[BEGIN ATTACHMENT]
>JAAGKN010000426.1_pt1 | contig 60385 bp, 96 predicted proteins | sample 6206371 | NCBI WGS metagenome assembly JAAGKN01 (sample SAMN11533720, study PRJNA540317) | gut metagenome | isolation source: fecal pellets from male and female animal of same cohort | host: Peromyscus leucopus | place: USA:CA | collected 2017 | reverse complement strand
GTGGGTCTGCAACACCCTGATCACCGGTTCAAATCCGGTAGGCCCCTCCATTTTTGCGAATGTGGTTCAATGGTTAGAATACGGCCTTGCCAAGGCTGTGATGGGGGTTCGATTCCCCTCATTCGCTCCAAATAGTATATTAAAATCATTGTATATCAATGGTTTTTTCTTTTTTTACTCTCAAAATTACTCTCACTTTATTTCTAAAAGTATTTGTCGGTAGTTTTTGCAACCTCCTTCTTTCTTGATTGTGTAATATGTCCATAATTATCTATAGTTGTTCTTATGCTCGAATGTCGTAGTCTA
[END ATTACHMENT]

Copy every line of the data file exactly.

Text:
>JAAGKN010000426.1_pt1 | contig 60385 bp, 96 predicted proteins | sample 6206371 | NCBI WGS metagenome assembly JAAGKN01 (sample SAMN11533720, study PRJNA540317) | gut metagenome | isolation source: fecal pellets from male and female animal of same cohort | host: Peromyscus leucopus | place: USA:CA | collected 2017 | reverse complement strand
GTGGGTCTGCAACACCCTGATCACCGGTTCAAATCCGGTAGGCCCCTCCATTTTTGCGAATGTGGTTCAATGGTTAGAATACGGCCTTGCCAAGGCTGTGATGGGGGTTCGATTCCCCTCATTCGCTCCAAATAGTATATTAAAATCATTGTATATCAATGGTTTTTTCTTTTTTTACTCTCAAAATTACTCTCACTTTATTTCTAAAAGTATTTGTCGGTAGTTTTTGCAACCTCCTTCTTTCTTGATTGTGTAATATGTCCATAATTATCTATAGTTGTTCTTATGCTCGAATGTCGTAGTCTA